I realized then that semantic clarity over legalization and regularization would have to wait, because President Bush had successfully enshrouded the mechanics of his guest worker program from Hugh Hewitt, nationally syndicated radio host, Nixon biographer, former underling of Pat "The Hat" Morrison, intrepid snowmobiler, and all around smart guy, as Big Ten fans go.

I asked Hugh if he would be able to support the President's guest worker program if it allowed legalized illegal aliens access to citizenship.

"I won't like the program," he said.

So, I told Hugh I'd drop him an e-mail on the matter, which has now morphed into this blog post.

Back in January of this year, President Bush announced his long awaited immigration reform proposal:

Undocumented workers now here will be required to pay a one-time fee to register for the temporary worker program. Those who seek to join the program from abroad, and have complied with our immigration laws, will not have to pay any fee. All participants will be issued a temporary worker card that will allow them to travel back and forth between their home and the United States without fear of being denied re-entry into our country. (Applause.)

This program expects temporary workers to return permanently to their home countries after their period of work in the United States has expired. And there should be financial incentives for them to do so. I will work with foreign governments on a plan to give temporary workers credit, when they enter their own nation's retirement system, for the time they have worked in America. I also support making it easier for temporary workers to contribute a portion of their earnings to tax-preferred savings accounts, money they can collect as they return to their native countries. After all, in many of those countries, a small nest egg is what is necessary to start their own business, or buy some land for their family.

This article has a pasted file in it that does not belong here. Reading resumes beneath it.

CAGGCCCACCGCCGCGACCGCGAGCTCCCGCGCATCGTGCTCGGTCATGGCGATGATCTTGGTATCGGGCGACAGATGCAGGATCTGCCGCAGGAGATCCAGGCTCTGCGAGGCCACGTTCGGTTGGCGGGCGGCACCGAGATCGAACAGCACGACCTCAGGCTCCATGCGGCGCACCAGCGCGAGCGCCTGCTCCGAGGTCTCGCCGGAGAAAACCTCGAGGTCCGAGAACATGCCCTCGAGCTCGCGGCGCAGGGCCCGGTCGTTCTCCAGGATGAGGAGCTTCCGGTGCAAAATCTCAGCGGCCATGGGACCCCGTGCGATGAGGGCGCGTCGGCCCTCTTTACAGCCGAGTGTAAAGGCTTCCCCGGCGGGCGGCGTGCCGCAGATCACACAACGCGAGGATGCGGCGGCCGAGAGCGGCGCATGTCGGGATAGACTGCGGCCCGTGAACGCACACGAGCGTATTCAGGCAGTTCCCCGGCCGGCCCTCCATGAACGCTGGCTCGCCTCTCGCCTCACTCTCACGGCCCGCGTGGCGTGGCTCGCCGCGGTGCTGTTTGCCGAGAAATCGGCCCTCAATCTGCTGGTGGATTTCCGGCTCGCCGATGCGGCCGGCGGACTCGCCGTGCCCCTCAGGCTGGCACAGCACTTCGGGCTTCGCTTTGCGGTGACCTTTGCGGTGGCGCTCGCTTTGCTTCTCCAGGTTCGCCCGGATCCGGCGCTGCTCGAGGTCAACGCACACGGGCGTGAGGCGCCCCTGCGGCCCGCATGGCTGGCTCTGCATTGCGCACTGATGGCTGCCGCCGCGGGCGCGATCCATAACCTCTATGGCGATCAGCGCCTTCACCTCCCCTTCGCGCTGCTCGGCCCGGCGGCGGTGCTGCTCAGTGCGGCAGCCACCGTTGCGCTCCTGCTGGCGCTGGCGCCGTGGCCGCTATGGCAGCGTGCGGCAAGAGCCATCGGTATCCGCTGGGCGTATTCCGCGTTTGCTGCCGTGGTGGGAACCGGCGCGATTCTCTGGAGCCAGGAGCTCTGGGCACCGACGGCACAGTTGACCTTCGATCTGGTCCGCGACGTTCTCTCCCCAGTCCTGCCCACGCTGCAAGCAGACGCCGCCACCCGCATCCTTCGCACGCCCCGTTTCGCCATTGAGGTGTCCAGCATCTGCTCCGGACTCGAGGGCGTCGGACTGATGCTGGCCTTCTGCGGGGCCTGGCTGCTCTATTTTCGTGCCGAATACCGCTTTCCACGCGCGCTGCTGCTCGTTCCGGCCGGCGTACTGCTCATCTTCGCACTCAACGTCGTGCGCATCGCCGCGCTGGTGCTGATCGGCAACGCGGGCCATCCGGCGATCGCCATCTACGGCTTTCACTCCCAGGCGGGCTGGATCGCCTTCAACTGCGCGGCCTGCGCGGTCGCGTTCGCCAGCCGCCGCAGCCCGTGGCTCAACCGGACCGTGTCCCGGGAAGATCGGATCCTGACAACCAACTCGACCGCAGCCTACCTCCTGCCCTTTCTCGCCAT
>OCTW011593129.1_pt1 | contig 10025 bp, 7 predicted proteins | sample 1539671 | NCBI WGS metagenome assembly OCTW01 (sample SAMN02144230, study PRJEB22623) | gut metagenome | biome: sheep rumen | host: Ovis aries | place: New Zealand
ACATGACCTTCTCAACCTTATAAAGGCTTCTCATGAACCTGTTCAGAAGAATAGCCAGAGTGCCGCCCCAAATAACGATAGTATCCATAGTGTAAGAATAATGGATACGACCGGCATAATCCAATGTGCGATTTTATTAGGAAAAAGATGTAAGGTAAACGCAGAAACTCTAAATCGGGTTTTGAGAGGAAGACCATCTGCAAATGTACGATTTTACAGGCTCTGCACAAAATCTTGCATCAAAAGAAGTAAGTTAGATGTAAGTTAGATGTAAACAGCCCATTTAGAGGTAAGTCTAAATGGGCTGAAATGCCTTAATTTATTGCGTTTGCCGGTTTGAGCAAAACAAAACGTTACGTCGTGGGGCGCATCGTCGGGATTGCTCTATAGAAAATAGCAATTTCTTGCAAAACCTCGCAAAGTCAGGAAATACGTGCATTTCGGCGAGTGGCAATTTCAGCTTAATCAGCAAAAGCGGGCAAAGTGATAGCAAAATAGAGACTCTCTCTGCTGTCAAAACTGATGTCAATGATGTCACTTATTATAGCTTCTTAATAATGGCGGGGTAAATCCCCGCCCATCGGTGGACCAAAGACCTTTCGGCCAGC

Some temporary workers will make the decision to pursue American citizenship. Those who make this choice will be allowed to apply in the normal way. They will not be given unfair advantage over people who have followed legal procedures from the start.

President Bush Proposes New Temporary Worker Program
Remarks by the President on Immigration Policy

The East Room | January 7th, 2004

In his proposal the President adopts the politically correct euphemism "undocumented workers" to describe illegal aliens. Under his plan, illegals would pay a "one time fee" to get into the guest worker program, joining foreign nationals who've obeyed our laws and applied from their nations of origin. All would be issued a temporary worker card. The plan makes wise provisions to insure the eventual departure of the temporary workers through financial incentives. However, the President goes on to say that temporary workers may pursue American citizenship, but "they will not be given unfair advantage over people who have followed legal procedures from the start."

Clearly with the caveat regarding those who didn't break our laws, President Bush is describing legalized illegal aliens by contrast. Under the President's guest worker plan, illegal aliens would be allowed to try and become citizens after being accepted into the guest worker program. It's also not true that those illegal aliens would not have an unfair advantage, but I'll address that in a subsequent post.

To emphasize the point about putting illegal aliens on a path to American citizenship, the President made a little covered speech to the League of United Latin American Citizens during last Summer's Presidential campaign:

We have many issues to discuss, but I want to end on this important issue. The third commitment of an opportunity society is a policy of Fairness and justice toward those who have come to America to live and work. Our country must confront this basic fact: Jobs being generated in our growing economy are not being filled by American citizens, and these jobs represent an opportunity for workers who come from abroad, who want to put money on the table for their children. Yet current law says to those workers, "You must live in a massive, undocumented economy."

And so we've got people in America working hard who live in fear and who are often exploited. And this system isn't fair, and it's not right. So I proposed reforms that will match willing foreign workers with willing American employers when no Americans can be found to fill the jobs, a system that would grant legal status to temporary workers who are here in the country working, that will increase the number of men and women on the path to American citizenship.